Uh, Hondo, you are aware that since the wolf didn't have hydrophobia, there might still be an infected animal out there, aren't you? 


Dr. Paul mentions having had the opportunity to study rabies under Louis Pasteur, and specifically taking part in his successful discovery of a vaccine for humans.  However, HONDO is set five years after the Civil War (1870), some fifteen years before Pasteur's successful treatment of young Joseph Meister for the disease.

It ain't advisable to threaten Sam....
....as Liebel finds out.


Self-righteous Liebel gets himself decked for making one too many threats to destroy Sam.  Later, Hondo needs a timely assist from his canine pal to subdue the guilty Corporal.  Sam actually does more scrapping than his human in Hondo and the Mad Dog, defending Johnny from the wolf and tangling with Barton twice before the climactic showdown.


Lane stepped outside to do all his fightin' this time.  The only indoor skirmish was Sam's angry reaction to the man who attempted to stab him in the desert, and no furniture was harmed in the production of this television episode.


Hey, this one is all about Sam, what more can I say?


An episode focusing on Sam seems like a sure thing, and extra time with our four legged friend is always welcome.  While a statement against vigilante justice is far from novel for a western, this one is made in a unique fashion, with a surprisingly healthy dose of humor considering the subject matter.  Not quite as emotionally resonant as Hondo and the Gladiators but slightly better executed.   (***1/2 out of four)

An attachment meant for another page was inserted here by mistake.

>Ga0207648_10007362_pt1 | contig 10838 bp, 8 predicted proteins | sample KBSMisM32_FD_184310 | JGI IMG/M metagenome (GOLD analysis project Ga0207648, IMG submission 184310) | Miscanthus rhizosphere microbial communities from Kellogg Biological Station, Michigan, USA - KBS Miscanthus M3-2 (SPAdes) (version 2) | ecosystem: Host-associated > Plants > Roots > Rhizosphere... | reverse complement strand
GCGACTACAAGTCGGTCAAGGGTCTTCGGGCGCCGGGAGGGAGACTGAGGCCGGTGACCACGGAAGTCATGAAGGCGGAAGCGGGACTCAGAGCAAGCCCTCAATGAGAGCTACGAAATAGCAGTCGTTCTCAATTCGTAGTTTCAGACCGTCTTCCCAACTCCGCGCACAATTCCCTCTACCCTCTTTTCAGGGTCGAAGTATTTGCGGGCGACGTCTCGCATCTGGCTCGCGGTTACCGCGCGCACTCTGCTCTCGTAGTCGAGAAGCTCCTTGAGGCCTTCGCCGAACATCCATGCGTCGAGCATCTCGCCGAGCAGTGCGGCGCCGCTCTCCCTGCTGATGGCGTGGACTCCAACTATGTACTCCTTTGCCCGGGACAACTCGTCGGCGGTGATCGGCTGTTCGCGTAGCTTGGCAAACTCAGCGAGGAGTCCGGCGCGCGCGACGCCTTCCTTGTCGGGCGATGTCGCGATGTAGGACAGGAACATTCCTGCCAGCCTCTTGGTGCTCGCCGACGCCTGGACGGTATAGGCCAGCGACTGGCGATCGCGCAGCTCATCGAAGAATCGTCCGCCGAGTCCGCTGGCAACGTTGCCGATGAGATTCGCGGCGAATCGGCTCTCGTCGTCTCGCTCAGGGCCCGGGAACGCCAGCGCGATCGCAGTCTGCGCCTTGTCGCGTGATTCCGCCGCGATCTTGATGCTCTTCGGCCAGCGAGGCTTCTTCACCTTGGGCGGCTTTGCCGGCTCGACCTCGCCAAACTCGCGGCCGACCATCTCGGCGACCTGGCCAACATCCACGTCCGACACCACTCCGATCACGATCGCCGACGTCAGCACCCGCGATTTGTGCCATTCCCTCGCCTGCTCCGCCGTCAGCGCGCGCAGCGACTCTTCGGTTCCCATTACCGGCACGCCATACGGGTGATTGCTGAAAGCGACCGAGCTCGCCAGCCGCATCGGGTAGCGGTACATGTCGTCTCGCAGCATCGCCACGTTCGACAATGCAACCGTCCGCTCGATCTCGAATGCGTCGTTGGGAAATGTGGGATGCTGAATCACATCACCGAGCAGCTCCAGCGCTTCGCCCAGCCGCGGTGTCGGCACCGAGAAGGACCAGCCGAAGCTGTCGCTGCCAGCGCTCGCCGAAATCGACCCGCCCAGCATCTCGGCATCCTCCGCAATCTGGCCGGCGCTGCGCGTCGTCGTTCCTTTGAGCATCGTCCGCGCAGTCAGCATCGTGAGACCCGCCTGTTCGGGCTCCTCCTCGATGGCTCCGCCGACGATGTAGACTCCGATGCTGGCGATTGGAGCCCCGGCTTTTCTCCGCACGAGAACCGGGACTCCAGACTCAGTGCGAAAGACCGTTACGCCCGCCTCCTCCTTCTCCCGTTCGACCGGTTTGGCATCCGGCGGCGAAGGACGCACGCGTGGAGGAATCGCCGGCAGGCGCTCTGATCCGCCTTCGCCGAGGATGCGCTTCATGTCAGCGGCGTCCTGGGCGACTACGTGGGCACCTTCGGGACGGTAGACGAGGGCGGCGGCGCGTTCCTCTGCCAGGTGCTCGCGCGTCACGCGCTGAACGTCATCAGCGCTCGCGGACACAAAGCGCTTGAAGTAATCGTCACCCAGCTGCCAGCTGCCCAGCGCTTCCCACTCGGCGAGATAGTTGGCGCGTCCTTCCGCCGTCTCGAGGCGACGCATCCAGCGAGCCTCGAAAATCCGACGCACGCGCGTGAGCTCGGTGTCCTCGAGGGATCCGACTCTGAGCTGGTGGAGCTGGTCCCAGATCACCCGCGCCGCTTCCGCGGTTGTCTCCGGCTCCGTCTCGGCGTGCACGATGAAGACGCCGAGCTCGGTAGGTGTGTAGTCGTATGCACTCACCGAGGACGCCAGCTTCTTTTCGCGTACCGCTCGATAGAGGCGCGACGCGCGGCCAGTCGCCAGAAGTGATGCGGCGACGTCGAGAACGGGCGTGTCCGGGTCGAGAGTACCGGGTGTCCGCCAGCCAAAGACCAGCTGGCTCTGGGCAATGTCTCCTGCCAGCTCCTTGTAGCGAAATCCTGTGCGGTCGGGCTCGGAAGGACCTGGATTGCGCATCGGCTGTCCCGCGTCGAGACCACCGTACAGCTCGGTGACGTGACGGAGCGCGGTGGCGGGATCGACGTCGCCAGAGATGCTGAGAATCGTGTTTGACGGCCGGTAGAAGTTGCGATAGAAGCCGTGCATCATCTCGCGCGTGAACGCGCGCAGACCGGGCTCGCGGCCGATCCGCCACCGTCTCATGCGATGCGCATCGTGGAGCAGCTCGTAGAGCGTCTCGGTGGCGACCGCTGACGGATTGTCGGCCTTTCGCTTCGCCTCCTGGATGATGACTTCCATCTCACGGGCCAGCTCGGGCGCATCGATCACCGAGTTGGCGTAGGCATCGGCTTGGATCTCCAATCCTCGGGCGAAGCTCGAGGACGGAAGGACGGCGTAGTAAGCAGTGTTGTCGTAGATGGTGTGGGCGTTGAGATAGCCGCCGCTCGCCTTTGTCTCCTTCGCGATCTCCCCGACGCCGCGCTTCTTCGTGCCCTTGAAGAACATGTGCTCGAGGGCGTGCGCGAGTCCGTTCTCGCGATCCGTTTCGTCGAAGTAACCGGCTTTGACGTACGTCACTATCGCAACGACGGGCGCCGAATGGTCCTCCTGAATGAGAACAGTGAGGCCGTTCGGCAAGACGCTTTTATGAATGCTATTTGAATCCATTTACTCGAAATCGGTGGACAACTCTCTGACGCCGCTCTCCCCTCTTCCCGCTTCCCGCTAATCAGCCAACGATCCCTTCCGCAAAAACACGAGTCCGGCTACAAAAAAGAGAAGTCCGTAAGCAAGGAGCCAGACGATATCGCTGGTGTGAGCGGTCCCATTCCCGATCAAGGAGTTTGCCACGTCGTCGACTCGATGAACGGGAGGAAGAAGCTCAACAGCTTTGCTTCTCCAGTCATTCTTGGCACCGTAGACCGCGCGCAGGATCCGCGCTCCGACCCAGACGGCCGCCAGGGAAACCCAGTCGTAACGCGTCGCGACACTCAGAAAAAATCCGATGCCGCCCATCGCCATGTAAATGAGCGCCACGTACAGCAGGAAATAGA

HONDO airs every Sunday morning at 7:30 A.M. Eastern Time on getTV, and throughout the month of October getTV is airing a four episode HONDO marathon every Wednesday night starting at 8 P.M. Eastern.

1 comment:

hobbyfan said...

Arthur Nadel had worked on The Rifleman, and presumably a few other Four Star Westerns, before Hondo, but is better known for his later work at Filmation during the 70's, at least as far as the Saturday morning crowd is concerned.